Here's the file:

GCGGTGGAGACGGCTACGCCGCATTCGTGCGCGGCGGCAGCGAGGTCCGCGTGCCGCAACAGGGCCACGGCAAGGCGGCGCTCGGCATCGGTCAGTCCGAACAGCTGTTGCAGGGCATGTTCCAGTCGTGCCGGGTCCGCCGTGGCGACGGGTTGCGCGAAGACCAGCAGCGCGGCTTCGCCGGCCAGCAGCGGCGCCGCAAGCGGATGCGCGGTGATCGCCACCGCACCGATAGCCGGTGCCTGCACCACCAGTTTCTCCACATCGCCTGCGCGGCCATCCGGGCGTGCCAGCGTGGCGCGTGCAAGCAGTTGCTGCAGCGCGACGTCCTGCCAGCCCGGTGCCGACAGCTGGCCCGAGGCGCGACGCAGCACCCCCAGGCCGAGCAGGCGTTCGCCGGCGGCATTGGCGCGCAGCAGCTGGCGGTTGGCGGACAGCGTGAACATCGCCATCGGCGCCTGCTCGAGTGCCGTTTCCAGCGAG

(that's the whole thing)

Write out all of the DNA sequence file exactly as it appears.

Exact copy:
GCGGTGGAGACGGCTACGCCGCATTCGTGCGCGGCGGCAGCGAGGTCCGCGTGCCGCAACAGGGCCACGGCAAGGCGGCGCTCGGCATCGGTCAGTCCGAACAGCTGTTGCAGGGCATGTTCCAGTCGTGCCGGGTCCGCCGTGGCGACGGGTTGCGCGAAGACCAGCAGCGCGGCTTCGCCGGCCAGCAGCGGCGCCGCAAGCGGATGCGCGGTGATCGCCACCGCACCGATAGCCGGTGCCTGCACCACCAGTTTCTCCACATCGCCTGCGCGGCCATCCGGGCGTGCCAGCGTGGCGCGTGCAAGCAGTTGCTGCAGCGCGACGTCCTGCCAGCCCGGTGCCGACAGCTGGCCCGAGGCGCGACGCAGCACCCCCAGGCCGAGCAGGCGTTCGCCGGCGGCATTGGCGCGCAGCAGCTGGCGGTTGGCGGACAGCGTGAACATCGCCATCGGCGCCTGCTCGAGTGCCGTTTCCAGCGAG